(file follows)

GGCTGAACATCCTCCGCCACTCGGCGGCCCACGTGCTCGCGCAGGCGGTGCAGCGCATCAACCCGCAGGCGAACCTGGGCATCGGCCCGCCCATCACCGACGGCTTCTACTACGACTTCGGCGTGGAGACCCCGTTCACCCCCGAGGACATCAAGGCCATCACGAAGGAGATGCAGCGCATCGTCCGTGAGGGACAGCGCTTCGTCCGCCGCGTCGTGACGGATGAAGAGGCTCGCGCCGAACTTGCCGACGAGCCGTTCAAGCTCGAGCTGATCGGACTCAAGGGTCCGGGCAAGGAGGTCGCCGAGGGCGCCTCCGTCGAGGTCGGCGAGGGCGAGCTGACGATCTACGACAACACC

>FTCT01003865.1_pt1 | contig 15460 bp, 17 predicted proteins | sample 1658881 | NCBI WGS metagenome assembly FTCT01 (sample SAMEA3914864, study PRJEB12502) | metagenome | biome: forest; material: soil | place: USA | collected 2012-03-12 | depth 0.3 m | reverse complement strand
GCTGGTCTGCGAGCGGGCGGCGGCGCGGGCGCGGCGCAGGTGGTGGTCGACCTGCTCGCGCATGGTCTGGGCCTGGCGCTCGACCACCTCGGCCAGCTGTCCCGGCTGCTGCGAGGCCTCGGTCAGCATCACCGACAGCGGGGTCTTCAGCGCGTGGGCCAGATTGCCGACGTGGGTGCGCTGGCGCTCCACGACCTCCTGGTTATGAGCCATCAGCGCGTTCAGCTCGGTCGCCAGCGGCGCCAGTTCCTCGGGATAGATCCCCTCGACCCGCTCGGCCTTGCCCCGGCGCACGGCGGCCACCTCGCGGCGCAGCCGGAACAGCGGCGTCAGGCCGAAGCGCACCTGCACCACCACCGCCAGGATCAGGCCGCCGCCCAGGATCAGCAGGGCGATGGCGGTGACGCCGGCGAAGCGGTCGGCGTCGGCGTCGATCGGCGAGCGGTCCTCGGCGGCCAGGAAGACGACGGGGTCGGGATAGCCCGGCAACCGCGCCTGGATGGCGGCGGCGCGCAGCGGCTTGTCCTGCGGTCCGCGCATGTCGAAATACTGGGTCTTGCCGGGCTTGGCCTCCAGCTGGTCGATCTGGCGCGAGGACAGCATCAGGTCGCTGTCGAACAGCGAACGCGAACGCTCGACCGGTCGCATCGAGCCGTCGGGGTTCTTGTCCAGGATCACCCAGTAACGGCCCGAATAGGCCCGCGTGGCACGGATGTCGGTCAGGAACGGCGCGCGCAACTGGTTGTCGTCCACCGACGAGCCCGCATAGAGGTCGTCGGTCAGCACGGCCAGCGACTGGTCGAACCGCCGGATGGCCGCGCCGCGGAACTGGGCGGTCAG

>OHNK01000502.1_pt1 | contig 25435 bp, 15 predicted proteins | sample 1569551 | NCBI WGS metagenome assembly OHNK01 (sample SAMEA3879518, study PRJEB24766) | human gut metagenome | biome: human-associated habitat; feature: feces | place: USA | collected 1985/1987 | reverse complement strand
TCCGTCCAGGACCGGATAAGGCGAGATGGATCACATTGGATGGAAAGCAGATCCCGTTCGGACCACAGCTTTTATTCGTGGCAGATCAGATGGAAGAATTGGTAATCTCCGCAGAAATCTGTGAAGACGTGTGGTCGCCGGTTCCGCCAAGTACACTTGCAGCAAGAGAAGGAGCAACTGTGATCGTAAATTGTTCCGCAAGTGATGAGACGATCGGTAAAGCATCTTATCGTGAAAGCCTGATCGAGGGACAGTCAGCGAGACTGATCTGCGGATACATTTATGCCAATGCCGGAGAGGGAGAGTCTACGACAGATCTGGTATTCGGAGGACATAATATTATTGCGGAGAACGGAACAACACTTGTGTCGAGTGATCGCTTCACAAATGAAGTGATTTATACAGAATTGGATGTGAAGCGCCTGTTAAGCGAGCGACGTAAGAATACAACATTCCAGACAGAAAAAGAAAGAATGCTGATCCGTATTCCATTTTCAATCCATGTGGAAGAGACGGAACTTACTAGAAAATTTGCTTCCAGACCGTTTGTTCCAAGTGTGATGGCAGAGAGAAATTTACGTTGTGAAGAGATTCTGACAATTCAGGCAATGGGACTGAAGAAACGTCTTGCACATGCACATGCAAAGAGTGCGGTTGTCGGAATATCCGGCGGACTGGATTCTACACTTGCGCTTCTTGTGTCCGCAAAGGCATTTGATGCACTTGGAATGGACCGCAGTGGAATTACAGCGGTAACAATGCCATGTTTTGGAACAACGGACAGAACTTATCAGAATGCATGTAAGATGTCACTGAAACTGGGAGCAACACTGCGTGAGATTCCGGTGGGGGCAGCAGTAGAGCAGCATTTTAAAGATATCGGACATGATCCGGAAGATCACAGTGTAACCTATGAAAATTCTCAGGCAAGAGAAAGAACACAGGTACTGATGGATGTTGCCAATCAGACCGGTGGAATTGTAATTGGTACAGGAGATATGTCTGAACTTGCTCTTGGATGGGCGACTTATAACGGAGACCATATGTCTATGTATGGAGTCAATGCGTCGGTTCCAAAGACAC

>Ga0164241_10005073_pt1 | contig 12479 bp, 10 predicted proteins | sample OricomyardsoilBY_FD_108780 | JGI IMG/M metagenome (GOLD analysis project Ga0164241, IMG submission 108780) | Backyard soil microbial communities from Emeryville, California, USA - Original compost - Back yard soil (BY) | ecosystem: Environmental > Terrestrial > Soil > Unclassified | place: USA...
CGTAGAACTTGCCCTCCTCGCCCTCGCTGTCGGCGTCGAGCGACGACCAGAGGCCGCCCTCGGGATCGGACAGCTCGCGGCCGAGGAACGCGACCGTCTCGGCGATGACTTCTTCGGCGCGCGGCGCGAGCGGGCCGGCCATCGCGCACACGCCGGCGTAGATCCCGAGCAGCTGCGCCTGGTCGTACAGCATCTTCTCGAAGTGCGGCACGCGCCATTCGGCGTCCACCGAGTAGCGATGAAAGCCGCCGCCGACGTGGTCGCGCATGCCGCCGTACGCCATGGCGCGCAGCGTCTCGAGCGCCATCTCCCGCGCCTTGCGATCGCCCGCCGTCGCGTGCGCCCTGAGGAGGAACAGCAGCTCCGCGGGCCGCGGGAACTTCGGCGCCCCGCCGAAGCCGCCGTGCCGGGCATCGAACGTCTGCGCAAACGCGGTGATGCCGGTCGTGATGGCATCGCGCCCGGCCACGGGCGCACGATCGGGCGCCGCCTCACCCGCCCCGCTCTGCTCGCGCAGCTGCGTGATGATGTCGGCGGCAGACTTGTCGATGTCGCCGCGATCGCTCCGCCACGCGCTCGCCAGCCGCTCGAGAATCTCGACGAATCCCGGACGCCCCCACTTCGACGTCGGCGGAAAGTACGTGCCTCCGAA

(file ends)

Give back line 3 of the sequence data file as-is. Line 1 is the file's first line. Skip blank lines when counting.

GCTGGTCTGCGAGCGGGCGGCGGCGCGGGCGCGGCGCAGGTGGTGGTCGACCTGCTCGCGCATGGTCTGGGCCTGGCGCTCGACCACCTCGGCCAGCTGTCCCGGCTGCTGCGAGGCCTCGGTCAGCATCACCGACAGCGGGGTCTTCAGCGCGTGGGCCAGATTGCCGACGTGGGTGCGCTGGCGCTCCACGACCTCCTGGTTATGAGCCATCAGCGCGTTCAGCTCGGTCGCCAGCGGCGCCAGTTCCTCGGGATAGATCCCCTCGACCCGCTCGGCCTTGCCCCGGCGCACGGCGGCCACCTCGCGGCGCAGCCGGAACAGCGGCGTCAGGCCGAAGCGCACCTGCACCACCACCGCCAGGATCAGGCCGCCGCCCAGGATCAGCAGGGCGATGGCGGTGACGCCGGCGAAGCGGTCGGCGTCGGCGTCGATCGGCGAGCGGTCCTCGGCGGCCAGGAAGACGACGGGGTCGGGATAGCCCGGCAACCGCGCCTGGATGGCGGCGGCGCGCAGCGGCTTGTCCTGCGGTCCGCGCATGTCGAAATACTGGGTCTTGCCGGGCTTGGCCTCCAGCTGGTCGATCTGGCGCGAGGACAGCATCAGGTCGCTGTCGAACAGCGAACGCGAACGCTCGACCGGTCGCATCGAGCCGTCGGGGTTCTTGTCCAGGATCACCCAGTAACGGCCCGAATAGGCCCGCGTGGCACGGATGTCGGTCAGGAACGGCGCGCGCAACTGGTTGTCGTCCACCGACGAGCCCGCATAGAGGTCGTCGGTCAGCACGGCCAGCGACTGGTCGAACCGCCGGATGGCCGCGCCGCGGAACTGGGCGGTCAG